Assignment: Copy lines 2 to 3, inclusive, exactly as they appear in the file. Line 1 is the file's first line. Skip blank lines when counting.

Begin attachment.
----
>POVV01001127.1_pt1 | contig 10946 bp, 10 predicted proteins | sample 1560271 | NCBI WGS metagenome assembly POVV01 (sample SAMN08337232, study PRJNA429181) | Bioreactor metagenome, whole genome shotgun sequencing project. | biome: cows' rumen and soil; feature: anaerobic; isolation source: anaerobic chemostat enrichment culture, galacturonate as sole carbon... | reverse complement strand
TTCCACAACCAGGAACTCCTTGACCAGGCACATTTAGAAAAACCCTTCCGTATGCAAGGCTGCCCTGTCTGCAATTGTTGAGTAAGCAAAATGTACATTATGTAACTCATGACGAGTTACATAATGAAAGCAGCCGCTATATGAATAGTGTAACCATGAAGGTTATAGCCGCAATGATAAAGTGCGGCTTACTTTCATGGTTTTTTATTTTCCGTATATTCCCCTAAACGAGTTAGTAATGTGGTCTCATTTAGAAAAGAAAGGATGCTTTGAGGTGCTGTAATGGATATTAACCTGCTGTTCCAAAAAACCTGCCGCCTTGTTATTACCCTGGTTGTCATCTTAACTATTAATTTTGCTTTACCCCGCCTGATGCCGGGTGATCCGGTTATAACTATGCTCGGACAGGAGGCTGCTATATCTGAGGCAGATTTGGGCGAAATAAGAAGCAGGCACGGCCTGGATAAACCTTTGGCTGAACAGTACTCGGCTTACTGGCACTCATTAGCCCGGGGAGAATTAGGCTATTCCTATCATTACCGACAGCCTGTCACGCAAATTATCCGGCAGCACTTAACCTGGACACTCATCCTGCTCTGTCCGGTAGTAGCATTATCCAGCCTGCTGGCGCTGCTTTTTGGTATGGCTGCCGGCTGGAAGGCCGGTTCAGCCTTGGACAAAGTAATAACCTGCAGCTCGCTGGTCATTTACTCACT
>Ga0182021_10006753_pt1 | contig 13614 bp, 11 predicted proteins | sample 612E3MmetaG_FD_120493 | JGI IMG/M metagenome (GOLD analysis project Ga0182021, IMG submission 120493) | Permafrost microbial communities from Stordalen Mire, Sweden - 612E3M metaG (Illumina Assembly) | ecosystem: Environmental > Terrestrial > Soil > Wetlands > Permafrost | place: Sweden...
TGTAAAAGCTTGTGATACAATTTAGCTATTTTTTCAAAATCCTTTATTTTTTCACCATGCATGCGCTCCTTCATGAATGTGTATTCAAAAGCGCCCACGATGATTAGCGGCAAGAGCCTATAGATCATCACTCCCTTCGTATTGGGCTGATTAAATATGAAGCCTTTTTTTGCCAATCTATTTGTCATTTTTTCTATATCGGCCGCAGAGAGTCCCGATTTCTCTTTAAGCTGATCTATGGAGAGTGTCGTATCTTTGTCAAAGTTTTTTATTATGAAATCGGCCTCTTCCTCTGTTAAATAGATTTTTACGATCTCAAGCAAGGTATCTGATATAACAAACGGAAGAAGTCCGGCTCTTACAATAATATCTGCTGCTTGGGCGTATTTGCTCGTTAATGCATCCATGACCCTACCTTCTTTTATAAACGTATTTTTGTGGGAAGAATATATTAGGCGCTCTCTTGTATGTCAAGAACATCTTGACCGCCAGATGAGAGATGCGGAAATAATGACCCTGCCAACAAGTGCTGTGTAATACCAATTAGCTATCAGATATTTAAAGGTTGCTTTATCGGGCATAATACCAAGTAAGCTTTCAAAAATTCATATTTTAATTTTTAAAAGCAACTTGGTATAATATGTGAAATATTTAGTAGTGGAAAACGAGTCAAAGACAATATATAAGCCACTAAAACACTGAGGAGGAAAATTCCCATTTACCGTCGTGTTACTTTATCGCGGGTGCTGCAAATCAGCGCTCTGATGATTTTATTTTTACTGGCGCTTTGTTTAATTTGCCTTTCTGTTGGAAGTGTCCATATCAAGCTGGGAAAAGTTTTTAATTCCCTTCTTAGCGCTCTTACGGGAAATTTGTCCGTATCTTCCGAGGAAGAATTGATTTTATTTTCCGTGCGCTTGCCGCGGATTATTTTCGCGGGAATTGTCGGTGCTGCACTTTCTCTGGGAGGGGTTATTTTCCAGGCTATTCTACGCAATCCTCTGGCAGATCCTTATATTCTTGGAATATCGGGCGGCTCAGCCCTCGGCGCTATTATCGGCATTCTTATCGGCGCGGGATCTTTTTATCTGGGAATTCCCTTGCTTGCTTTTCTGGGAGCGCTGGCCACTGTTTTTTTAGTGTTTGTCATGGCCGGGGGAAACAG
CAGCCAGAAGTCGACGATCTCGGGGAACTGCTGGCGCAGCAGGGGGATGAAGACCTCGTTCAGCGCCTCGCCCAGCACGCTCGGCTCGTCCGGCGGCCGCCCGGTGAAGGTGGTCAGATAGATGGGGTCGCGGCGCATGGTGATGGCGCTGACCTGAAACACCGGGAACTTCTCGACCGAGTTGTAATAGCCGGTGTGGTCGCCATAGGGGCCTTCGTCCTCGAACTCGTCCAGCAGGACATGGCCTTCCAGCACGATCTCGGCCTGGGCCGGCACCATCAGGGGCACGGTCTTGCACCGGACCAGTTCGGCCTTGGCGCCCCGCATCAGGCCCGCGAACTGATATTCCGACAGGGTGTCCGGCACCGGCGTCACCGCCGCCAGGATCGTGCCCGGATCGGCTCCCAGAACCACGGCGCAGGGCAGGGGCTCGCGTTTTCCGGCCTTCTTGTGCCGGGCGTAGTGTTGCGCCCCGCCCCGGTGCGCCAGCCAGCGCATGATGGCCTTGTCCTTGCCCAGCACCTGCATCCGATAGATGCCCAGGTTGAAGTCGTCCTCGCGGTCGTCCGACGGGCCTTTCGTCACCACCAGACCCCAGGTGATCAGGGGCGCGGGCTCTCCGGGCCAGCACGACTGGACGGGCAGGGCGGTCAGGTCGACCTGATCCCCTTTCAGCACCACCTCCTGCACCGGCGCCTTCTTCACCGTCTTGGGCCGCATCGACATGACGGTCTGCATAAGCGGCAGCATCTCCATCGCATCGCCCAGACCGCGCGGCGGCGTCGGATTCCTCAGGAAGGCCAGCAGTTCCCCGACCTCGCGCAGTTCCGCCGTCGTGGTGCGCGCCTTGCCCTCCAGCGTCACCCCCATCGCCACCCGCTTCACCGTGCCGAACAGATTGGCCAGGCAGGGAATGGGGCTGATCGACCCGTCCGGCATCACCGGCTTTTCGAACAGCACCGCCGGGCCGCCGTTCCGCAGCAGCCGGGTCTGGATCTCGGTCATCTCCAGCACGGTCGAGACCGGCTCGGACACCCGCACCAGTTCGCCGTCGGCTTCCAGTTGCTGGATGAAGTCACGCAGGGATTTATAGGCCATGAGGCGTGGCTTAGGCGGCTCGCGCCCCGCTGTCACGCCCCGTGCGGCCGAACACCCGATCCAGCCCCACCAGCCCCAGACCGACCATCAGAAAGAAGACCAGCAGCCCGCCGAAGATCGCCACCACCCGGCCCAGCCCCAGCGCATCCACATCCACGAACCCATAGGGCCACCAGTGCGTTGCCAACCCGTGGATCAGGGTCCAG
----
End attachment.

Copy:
TTCCACAACCAGGAACTCCTTGACCAGGCACATTTAGAAAAACCCTTCCGTATGCAAGGCTGCCCTGTCTGCAATTGTTGAGTAAGCAAAATGTACATTATGTAACTCATGACGAGTTACATAATGAAAGCAGCCGCTATATGAATAGTGTAACCATGAAGGTTATAGCCGCAATGATAAAGTGCGGCTTACTTTCATGGTTTTTTATTTTCCGTATATTCCCCTAAACGAGTTAGTAATGTGGTCTCATTTAGAAAAGAAAGGATGCTTTGAGGTGCTGTAATGGATATTAACCTGCTGTTCCAAAAAACCTGCCGCCTTGTTATTACCCTGGTTGTCATCTTAACTATTAATTTTGCTTTACCCCGCCTGATGCCGGGTGATCCGGTTATAACTATGCTCGGACAGGAGGCTGCTATATCTGAGGCAGATTTGGGCGAAATAAGAAGCAGGCACGGCCTGGATAAACCTTTGGCTGAACAGTACTCGGCTTACTGGCACTCATTAGCCCGGGGAGAATTAGGCTATTCCTATCATTACCGACAGCCTGTCACGCAAATTATCCGGCAGCACTTAACCTGGACACTCATCCTGCTCTGTCCGGTAGTAGCATTATCCAGCCTGCTGGCGCTGCTTTTTGGTATGGCTGCCGGCTGGAAGGCCGGTTCAGCCTTGGACAAAGTAATAACCTGCAGCTCGCTGGTCATTTACTCACT
>Ga0182021_10006753_pt1 | contig 13614 bp, 11 predicted proteins | sample 612E3MmetaG_FD_120493 | JGI IMG/M metagenome (GOLD analysis project Ga0182021, IMG submission 120493) | Permafrost microbial communities from Stordalen Mire, Sweden - 612E3M metaG (Illumina Assembly) | ecosystem: Environmental > Terrestrial > Soil > Wetlands > Permafrost | place: Sweden...